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Grenade discovery overshadows Bush’s praise of Georgian freedom

June 13, 2018
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A hand grenade was discovered within 30 metres of George Bushduring the US President’s speech in the Georgian capital, Tbilisi. – (Sydney Morning Herald — 12 May, 2005)
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A hand grenade described as inactive is found near where President Bush spoke to crowds in Georgia. (BBC News — 12 May, 2005)
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Washington: An object thought to be a hand grenade was thrown close to US President George W. Bush as he gave a speech in front of thousands of Georgians in Tbilisi. Standing near Mr Bush was Georgian President Mikhail Saakashvili. (The Australian — 12 May, 2005)
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Georgia’s security chief said that an inactive grenade had beenfound near the site where US President George Bush made a speech inTbilisi. – (Sydney Morning Herald — 11 May, 2005)
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A possible hand grenade was thrown close to US President George W.Bush on Wednesday as he gave a speech in front of tens of thousandsof Georgians in Tbilisi, the US Secret Service says. (Australian Financial Review — 11 May, 2005)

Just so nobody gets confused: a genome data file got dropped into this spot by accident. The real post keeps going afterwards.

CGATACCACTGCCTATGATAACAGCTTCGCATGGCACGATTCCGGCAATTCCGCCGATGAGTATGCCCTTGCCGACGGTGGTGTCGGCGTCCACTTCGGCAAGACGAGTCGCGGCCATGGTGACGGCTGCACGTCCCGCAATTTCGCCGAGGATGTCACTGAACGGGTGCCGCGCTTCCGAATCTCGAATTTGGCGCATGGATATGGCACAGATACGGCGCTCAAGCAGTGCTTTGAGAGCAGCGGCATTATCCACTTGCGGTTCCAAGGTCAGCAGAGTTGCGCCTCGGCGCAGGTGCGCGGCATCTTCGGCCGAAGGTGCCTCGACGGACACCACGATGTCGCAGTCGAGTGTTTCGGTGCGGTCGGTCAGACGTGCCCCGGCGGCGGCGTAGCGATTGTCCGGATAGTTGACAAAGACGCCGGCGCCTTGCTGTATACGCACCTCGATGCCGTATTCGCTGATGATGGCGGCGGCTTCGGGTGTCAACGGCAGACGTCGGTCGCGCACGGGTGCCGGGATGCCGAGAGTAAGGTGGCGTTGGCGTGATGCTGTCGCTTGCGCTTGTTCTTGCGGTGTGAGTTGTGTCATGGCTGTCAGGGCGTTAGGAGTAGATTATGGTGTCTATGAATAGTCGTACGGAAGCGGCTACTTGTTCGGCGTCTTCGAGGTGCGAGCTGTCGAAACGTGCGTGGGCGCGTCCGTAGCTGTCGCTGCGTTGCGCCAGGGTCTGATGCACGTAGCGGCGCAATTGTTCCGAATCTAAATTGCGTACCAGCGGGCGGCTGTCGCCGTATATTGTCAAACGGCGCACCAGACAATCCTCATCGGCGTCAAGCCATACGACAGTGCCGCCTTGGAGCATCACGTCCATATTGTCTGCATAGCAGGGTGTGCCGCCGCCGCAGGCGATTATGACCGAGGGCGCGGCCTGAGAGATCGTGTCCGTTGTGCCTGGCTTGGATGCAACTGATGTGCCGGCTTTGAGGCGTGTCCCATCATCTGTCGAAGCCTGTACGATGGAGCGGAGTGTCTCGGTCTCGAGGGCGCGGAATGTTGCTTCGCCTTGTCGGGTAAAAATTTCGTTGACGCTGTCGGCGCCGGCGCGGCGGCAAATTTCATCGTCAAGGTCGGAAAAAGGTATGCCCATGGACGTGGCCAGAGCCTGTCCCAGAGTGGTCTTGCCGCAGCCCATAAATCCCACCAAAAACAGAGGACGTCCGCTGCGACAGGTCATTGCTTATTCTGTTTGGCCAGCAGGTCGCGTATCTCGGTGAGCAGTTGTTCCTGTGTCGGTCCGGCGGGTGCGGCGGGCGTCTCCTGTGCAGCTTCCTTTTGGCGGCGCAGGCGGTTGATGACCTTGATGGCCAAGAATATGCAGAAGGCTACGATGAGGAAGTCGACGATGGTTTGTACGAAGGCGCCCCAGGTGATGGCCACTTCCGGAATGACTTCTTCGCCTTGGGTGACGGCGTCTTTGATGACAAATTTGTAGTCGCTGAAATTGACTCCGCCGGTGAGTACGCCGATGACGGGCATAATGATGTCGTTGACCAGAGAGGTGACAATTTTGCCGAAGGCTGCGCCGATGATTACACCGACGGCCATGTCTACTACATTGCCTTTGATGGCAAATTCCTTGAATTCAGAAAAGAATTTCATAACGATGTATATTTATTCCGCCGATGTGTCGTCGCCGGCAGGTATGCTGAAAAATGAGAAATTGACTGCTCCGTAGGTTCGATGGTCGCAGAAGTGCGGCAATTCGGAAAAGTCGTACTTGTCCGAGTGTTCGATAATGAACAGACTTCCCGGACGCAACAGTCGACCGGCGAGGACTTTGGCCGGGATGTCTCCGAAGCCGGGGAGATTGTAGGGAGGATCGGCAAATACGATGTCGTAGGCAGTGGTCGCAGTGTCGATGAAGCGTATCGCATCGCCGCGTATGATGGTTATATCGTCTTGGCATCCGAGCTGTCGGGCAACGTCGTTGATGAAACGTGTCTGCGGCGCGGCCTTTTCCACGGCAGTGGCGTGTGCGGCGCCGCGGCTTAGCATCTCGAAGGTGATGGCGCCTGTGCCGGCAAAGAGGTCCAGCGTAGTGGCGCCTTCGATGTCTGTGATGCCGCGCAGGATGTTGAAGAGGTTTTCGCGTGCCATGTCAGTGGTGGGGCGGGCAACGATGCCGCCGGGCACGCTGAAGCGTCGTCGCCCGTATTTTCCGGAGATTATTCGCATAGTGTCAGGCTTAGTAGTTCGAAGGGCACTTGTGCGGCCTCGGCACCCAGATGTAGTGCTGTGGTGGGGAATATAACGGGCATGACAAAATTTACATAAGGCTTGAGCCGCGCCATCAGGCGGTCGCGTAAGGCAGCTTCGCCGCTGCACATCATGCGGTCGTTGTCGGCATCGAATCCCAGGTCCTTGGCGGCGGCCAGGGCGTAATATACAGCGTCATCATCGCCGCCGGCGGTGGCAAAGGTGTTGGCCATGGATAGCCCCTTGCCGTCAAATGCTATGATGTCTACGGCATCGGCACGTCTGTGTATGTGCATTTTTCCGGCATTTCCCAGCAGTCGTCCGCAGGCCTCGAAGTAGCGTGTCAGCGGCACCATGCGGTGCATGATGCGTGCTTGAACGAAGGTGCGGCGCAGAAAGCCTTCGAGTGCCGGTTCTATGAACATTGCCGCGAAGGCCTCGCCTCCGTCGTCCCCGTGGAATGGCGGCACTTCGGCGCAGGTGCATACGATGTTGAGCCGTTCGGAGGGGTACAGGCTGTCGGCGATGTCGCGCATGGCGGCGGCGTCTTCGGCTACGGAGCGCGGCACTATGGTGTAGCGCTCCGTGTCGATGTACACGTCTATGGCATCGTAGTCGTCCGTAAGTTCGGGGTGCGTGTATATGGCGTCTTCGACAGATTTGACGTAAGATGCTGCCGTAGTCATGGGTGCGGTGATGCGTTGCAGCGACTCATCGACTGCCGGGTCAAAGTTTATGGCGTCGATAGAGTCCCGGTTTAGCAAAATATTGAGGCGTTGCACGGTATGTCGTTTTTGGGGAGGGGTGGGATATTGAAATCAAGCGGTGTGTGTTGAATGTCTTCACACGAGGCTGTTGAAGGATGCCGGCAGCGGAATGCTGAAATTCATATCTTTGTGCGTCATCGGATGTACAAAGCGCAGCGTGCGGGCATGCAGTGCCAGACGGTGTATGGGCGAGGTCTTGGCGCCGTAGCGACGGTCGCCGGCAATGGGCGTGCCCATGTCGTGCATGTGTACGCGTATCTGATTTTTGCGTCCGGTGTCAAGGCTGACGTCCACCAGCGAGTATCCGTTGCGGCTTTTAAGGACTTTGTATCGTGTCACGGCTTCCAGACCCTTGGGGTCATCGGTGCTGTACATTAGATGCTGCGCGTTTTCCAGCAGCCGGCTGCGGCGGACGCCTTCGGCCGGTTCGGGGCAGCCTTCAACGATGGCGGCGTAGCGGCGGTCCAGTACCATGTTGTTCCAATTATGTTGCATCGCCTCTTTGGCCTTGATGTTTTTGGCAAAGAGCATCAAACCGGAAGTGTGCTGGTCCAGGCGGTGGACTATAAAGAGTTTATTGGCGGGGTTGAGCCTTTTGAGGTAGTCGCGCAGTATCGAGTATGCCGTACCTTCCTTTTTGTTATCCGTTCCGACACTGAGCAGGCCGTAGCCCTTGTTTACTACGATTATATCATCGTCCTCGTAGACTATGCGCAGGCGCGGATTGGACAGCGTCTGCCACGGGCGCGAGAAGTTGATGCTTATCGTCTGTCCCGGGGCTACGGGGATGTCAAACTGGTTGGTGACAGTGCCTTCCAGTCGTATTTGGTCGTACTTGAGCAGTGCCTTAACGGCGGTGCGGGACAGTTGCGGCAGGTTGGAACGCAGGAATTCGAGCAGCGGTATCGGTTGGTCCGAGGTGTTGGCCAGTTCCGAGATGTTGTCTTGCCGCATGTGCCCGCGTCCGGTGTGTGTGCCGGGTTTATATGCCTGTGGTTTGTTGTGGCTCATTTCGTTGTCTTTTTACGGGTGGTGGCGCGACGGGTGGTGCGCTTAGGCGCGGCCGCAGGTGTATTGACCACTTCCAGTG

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U.S. officials are investigating a report that an apparent hand grenade landed about 100 feet from where President Bush was speaking Tuesday in Tblisi, the capital of Georgia, a Secret Service spokesman said. (CNN — 11 May, 2005)
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The Secret Service disclosed that a device, possibly a hand grenade, was thrown at the stage during President Bush’s speech in the Georgian republic. (New York Times — 11 May, 2005)
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The US Secret Service says a possible hand grenade was thrown toward a stage in Georgia where President George W Bush was giving a speech. – (Sydney Morning Herald — 11 May, 2005)
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President Bush warned President Vladimir Putin of Russia that the sovereignty of Georgia “must be respected by all nations.” (New York Times — 11 May, 2005)
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Bush’s visit to Georgia, after the ceremonies marking the end of the war in Moscow’s Red Square on Monday raised the ire of Russia. But, as NBC News’ David Gregory reports, Bush’s hero’s welcome in Tbilisi was crucial to recognize the ongoing legacy of the end of� WWII. (MSNBC — 11 May, 2005)
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